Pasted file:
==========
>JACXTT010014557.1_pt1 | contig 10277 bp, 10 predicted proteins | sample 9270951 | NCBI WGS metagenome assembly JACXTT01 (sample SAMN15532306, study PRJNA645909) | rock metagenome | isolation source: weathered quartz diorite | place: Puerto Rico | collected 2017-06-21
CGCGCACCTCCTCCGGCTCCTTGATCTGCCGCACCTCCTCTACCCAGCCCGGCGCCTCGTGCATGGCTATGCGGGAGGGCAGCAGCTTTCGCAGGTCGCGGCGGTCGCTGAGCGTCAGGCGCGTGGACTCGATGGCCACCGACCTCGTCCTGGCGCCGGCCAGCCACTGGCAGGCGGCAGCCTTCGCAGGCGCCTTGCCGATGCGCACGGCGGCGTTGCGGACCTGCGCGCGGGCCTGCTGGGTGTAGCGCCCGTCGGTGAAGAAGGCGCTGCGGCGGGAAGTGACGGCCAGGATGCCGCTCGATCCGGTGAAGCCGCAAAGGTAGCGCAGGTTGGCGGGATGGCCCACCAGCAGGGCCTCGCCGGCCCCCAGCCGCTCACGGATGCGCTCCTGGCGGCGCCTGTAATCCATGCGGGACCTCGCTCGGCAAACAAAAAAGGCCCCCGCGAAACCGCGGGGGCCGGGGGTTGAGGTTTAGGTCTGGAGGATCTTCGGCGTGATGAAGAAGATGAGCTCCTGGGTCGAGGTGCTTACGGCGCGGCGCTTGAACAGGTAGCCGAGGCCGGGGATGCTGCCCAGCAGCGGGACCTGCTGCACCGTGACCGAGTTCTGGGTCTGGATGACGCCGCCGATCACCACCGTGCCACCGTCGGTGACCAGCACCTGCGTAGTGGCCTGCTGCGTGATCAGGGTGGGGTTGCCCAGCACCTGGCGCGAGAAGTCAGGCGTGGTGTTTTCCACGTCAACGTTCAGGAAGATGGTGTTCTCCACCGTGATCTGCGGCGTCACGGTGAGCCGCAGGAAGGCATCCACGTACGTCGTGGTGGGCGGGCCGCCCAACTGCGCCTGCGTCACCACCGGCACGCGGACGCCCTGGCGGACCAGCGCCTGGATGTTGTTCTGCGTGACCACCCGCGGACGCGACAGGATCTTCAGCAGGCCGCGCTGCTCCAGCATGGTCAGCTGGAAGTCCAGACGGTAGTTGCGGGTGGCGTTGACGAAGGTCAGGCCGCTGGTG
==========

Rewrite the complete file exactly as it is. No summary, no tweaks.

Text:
>JACXTT010014557.1_pt1 | contig 10277 bp, 10 predicted proteins | sample 9270951 | NCBI WGS metagenome assembly JACXTT01 (sample SAMN15532306, study PRJNA645909) | rock metagenome | isolation source: weathered quartz diorite | place: Puerto Rico | collected 2017-06-21
CGCGCACCTCCTCCGGCTCCTTGATCTGCCGCACCTCCTCTACCCAGCCCGGCGCCTCGTGCATGGCTATGCGGGAGGGCAGCAGCTTTCGCAGGTCGCGGCGGTCGCTGAGCGTCAGGCGCGTGGACTCGATGGCCACCGACCTCGTCCTGGCGCCGGCCAGCCACTGGCAGGCGGCAGCCTTCGCAGGCGCCTTGCCGATGCGCACGGCGGCGTTGCGGACCTGCGCGCGGGCCTGCTGGGTGTAGCGCCCGTCGGTGAAGAAGGCGCTGCGGCGGGAAGTGACGGCCAGGATGCCGCTCGATCCGGTGAAGCCGCAAAGGTAGCGCAGGTTGGCGGGATGGCCCACCAGCAGGGCCTCGCCGGCCCCCAGCCGCTCACGGATGCGCTCCTGGCGGCGCCTGTAATCCATGCGGGACCTCGCTCGGCAAACAAAAAAGGCCCCCGCGAAACCGCGGGGGCCGGGGGTTGAGGTTTAGGTCTGGAGGATCTTCGGCGTGATGAAGAAGATGAGCTCCTGGGTCGAGGTGCTTACGGCGCGGCGCTTGAACAGGTAGCCGAGGCCGGGGATGCTGCCCAGCAGCGGGACCTGCTGCACCGTGACCGAGTTCTGGGTCTGGATGACGCCGCCGATCACCACCGTGCCACCGTCGGTGACCAGCACCTGCGTAGTGGCCTGCTGCGTGATCAGGGTGGGGTTGCCCAGCACCTGGCGCGAGAAGTCAGGCGTGGTGTTTTCCACGTCAACGTTCAGGAAGATGGTGTTCTCCACCGTGATCTGCGGCGTCACGGTGAGCCGCAGGAAGGCATCCACGTACGTCGTGGTGGGCGGGCCGCCCAACTGCGCCTGCGTCACCACCGGCACGCGGACGCCCTGGCGGACCAGCGCCTGGATGTTGTTCTGCGTGACCACCCGCGGACGCGACAGGATCTTCAGCAGGCCGCGCTGCTCCAGCATGGTCAGCTGGAAGTCCAGACGGTAGTTGCGGGTGGCGTTGACGAAGGTCAGGCCGCTGGTG